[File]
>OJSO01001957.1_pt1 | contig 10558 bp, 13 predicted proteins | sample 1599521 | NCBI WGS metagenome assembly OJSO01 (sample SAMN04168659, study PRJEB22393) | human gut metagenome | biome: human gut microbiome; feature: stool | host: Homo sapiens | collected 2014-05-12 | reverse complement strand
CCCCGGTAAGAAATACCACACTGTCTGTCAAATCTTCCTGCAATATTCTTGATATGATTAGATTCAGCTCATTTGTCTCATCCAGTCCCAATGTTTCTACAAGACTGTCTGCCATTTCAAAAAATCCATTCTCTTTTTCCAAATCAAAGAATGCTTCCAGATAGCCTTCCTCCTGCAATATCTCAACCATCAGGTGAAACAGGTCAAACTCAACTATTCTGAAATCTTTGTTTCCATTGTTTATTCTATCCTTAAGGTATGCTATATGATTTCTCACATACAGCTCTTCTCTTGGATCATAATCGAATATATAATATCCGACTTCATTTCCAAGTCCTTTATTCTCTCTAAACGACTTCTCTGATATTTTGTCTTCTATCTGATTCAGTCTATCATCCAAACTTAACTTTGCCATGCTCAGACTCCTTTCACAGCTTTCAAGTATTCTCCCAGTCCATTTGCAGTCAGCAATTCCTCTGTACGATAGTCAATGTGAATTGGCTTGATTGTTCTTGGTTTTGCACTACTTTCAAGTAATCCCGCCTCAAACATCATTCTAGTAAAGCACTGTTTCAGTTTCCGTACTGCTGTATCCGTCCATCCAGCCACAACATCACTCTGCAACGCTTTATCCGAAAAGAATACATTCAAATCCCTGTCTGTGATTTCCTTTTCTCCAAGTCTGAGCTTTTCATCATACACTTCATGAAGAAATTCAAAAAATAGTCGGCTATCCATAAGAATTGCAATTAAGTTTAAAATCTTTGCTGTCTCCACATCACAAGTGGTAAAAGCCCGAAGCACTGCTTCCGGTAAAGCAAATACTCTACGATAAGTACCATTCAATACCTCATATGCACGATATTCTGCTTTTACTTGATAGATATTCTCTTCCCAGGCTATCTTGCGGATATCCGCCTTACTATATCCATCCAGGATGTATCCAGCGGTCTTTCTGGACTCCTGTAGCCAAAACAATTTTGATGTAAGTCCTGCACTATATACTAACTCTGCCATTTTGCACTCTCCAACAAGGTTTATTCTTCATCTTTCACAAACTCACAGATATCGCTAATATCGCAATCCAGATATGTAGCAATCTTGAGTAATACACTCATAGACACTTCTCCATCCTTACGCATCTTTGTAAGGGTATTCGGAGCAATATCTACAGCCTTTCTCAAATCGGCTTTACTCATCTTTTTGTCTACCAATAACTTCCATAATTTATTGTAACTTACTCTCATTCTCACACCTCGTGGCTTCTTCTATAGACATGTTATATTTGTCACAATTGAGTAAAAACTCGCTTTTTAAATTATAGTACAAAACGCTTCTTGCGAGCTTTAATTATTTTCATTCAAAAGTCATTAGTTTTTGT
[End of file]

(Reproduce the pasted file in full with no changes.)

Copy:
>OJSO01001957.1_pt1 | contig 10558 bp, 13 predicted proteins | sample 1599521 | NCBI WGS metagenome assembly OJSO01 (sample SAMN04168659, study PRJEB22393) | human gut metagenome | biome: human gut microbiome; feature: stool | host: Homo sapiens | collected 2014-05-12 | reverse complement strand
CCCCGGTAAGAAATACCACACTGTCTGTCAAATCTTCCTGCAATATTCTTGATATGATTAGATTCAGCTCATTTGTCTCATCCAGTCCCAATGTTTCTACAAGACTGTCTGCCATTTCAAAAAATCCATTCTCTTTTTCCAAATCAAAGAATGCTTCCAGATAGCCTTCCTCCTGCAATATCTCAACCATCAGGTGAAACAGGTCAAACTCAACTATTCTGAAATCTTTGTTTCCATTGTTTATTCTATCCTTAAGGTATGCTATATGATTTCTCACATACAGCTCTTCTCTTGGATCATAATCGAATATATAATATCCGACTTCATTTCCAAGTCCTTTATTCTCTCTAAACGACTTCTCTGATATTTTGTCTTCTATCTGATTCAGTCTATCATCCAAACTTAACTTTGCCATGCTCAGACTCCTTTCACAGCTTTCAAGTATTCTCCCAGTCCATTTGCAGTCAGCAATTCCTCTGTACGATAGTCAATGTGAATTGGCTTGATTGTTCTTGGTTTTGCACTACTTTCAAGTAATCCCGCCTCAAACATCATTCTAGTAAAGCACTGTTTCAGTTTCCGTACTGCTGTATCCGTCCATCCAGCCACAACATCACTCTGCAACGCTTTATCCGAAAAGAATACATTCAAATCCCTGTCTGTGATTTCCTTTTCTCCAAGTCTGAGCTTTTCATCATACACTTCATGAAGAAATTCAAAAAATAGTCGGCTATCCATAAGAATTGCAATTAAGTTTAAAATCTTTGCTGTCTCCACATCACAAGTGGTAAAAGCCCGAAGCACTGCTTCCGGTAAAGCAAATACTCTACGATAAGTACCATTCAATACCTCATATGCACGATATTCTGCTTTTACTTGATAGATATTCTCTTCCCAGGCTATCTTGCGGATATCCGCCTTACTATATCCATCCAGGATGTATCCAGCGGTCTTTCTGGACTCCTGTAGCCAAAACAATTTTGATGTAAGTCCTGCACTATATACTAACTCTGCCATTTTGCACTCTCCAACAAGGTTTATTCTTCATCTTTCACAAACTCACAGATATCGCTAATATCGCAATCCAGATATGTAGCAATCTTGAGTAATACACTCATAGACACTTCTCCATCCTTACGCATCTTTGTAAGGGTATTCGGAGCAATATCTACAGCCTTTCTCAAATCGGCTTTACTCATCTTTTTGTCTACCAATAACTTCCATAATTTATTGTAACTTACTCTCATTCTCACACCTCGTGGCTTCTTCTATAGACATGTTATATTTGTCACAATTGAGTAAAAACTCGCTTTTTAAATTATAGTACAAAACGCTTCTTGCGAGCTTTAATTATTTTCATTCAAAAGTCATTAGTTTTTGT